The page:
Renewing the Institutional Church

The church has fallen on hard times. Some have checked out, some have fought back. Both are responding to the hard times. James Thompson, in his well-researched book The Church according to Paul: Rediscovering the Community Conformed to Christ, opens with this story, and notice that last sentence, which will lead to our own story: Shortly [Read More…]

How Our Culture Challenges Church

Each of us is implicated in culture’s challenging the very idea of church and the way church is to function as church. The Western world, North America, the USA, and in particular Christians in that culture challenge church at its core. This is not about youth culture, this is not about the youthicization of the church, [Read More…]

Time as Christian Discipline

Formation results from practices, though not without attentiveness to the Spirit and the work of God’s grace in us. One of the practices Christians have learned is time — that is, Sunday and fast days and the church calendar. Hence, Andrew McGowan’s last chp in his exceptional book, Ancient Christian Worship, concerns time. He begins with [Read More…]

René Padilla, Kingdom and Church

Because René Padilla has been so concerned with the marriage of gospel and social justice/action, he has also been concerned with the relation of the church and the kingdom. He outlines his view in his book Mission Between the Times. He sees Jesus himself as the present reality of the kingdom. He dabbles (not all that [Read More…]

Spectators or Participants? (RJS)

I am traveling this week – and leading a rather time-intensive (and exciting) experiment.  As a result here is a favorite, lightly edited post: Are we fans or players? The following was making its way around Facebook. It is not new, however. There was a similar list on the door of the bathroom (where it [Read More…]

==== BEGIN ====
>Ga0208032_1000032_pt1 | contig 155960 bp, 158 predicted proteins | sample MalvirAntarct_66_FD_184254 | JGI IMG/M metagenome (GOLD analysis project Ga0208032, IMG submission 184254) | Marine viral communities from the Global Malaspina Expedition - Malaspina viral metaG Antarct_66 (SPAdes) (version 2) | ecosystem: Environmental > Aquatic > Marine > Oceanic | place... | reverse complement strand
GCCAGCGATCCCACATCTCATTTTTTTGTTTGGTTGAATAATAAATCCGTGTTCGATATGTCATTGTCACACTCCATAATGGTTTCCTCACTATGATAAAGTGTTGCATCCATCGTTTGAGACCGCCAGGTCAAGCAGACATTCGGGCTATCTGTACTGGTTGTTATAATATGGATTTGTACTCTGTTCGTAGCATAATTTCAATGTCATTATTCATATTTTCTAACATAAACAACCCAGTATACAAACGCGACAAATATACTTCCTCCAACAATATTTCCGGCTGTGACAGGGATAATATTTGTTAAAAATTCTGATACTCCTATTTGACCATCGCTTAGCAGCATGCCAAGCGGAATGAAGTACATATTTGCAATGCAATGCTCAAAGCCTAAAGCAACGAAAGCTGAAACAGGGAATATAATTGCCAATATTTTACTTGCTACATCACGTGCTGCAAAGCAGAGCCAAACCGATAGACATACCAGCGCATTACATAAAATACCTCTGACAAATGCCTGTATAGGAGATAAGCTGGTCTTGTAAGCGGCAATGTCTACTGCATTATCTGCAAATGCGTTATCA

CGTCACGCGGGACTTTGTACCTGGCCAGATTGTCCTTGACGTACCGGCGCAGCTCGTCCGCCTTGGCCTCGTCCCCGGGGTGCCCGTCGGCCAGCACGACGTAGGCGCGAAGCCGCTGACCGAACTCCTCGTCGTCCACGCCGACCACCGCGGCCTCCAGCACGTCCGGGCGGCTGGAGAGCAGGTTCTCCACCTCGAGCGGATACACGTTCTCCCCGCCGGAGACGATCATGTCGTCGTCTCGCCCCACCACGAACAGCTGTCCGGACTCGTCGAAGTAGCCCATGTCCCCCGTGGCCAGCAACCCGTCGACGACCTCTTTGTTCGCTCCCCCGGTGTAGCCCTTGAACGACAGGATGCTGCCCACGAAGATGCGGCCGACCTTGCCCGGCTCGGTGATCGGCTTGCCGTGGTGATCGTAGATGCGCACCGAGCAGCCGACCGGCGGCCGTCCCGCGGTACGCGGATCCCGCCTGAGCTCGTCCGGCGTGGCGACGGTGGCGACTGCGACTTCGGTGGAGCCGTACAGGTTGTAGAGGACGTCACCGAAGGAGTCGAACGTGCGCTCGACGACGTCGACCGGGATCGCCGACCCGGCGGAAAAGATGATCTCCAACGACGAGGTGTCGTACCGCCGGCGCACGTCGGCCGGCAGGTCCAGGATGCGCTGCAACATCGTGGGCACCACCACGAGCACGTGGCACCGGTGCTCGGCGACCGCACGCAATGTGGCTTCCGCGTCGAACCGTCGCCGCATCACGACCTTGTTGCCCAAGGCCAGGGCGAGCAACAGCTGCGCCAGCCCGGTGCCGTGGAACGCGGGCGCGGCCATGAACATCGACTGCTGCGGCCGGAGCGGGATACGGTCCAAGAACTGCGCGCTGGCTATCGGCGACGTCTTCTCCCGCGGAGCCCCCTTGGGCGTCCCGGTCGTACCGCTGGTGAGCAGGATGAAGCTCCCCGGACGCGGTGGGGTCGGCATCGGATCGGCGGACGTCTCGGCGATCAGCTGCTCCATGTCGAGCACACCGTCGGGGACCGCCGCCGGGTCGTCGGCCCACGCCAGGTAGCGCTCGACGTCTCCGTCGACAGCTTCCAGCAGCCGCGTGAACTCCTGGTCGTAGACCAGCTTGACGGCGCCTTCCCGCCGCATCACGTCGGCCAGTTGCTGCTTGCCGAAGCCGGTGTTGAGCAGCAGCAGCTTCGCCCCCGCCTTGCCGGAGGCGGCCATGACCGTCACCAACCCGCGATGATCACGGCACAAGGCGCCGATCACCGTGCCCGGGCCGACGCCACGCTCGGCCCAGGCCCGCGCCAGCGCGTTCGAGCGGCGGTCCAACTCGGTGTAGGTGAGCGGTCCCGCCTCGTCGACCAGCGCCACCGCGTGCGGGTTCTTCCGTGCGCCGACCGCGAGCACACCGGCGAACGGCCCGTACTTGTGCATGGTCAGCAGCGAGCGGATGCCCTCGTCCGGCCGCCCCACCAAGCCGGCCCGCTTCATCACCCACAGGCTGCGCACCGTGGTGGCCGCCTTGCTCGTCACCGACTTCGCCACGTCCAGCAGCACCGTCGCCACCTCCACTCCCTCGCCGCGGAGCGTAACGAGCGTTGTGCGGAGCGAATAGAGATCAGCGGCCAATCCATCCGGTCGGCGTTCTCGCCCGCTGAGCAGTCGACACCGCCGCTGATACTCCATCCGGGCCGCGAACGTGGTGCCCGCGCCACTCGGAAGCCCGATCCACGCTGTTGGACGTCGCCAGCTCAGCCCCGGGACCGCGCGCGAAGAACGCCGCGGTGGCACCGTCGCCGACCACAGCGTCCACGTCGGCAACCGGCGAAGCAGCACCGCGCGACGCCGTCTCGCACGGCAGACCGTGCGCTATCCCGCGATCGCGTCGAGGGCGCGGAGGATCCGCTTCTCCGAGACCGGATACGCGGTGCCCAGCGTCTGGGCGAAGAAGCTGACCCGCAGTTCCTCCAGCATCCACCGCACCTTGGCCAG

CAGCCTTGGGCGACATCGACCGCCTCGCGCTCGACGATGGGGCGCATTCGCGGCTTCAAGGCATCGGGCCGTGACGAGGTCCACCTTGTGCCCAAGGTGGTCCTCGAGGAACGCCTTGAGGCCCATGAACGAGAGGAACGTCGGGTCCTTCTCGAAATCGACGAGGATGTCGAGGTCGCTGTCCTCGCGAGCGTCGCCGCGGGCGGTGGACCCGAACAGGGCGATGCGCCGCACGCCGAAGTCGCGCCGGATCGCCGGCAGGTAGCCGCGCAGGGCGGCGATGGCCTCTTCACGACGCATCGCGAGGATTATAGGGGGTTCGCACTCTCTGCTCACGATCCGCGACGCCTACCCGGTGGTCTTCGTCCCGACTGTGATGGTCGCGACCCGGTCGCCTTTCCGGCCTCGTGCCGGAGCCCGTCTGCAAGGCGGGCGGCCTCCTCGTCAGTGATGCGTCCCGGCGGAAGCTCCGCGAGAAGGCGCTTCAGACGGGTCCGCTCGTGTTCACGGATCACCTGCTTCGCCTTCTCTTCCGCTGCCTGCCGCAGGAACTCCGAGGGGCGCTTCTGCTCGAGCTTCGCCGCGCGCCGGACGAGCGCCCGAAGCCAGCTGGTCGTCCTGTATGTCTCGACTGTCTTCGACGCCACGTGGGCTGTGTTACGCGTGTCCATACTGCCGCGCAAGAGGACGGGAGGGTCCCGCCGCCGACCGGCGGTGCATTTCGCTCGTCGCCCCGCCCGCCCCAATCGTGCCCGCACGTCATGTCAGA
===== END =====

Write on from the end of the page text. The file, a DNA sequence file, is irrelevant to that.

Building Blocks of a Christian Worldview

One of the least known and most insightful theologians and Christian leaders I have met is Brian Harris, at Vose Theological Seminary in Perth, Western Australia. He’s not only a delightful person and Christian, not only a President of a seminary, but he established a flourishing church that encompasses far more than the typical come-to-our-church [Read More…]

Re-Engaging the De-Churched: Four Strategies

In their book Church Refugees, Josh Packard and Ashleigh Hope sketch four reasons why some active Christians become the Dones: They wanted community.. .and got judgment. They wanted to affect the life of the church.. .and got bureaucracy. They wanted conversation.. .and got doctrine. They wanted meaningful engagement with the world… and got moral prescription. Their [Read More…]

Micro vs. Macro Ethics and Church Refugees

When I was in college I heard John Stott speak at Calvin Theological Seminary. During his talk he spoke about the distinction between some Christians fussing about “micro” ethics while ignoring “macro” ethics, and he talked about movie going and drinking a beer vs. justice and poverty and economic exploitation. Jesus, as you know, talked [Read More…]

The Problem(s) with the “Institutional” Church

No matter how many define it or (don’t define it) and no matter how many are using the expression, lots gets packaged into a tight and hot bundle when someone critiques the “institutional” church. Here’s “Daniel”: Daniel: I see the institution, the hierarchy, the bureaucracy as crippling the body of Christ. I see it as [Read More…]

Community without Judgment(alism)

Church refugees — those active former church folks — are sometimes called the Dones. They are done with church but not with their faith, not with Christianity, not with God, and not with Jesus. They are Done with church (as they have experienced it). Why? The number one reason traced and mapped by Josh Packard [Read More…]


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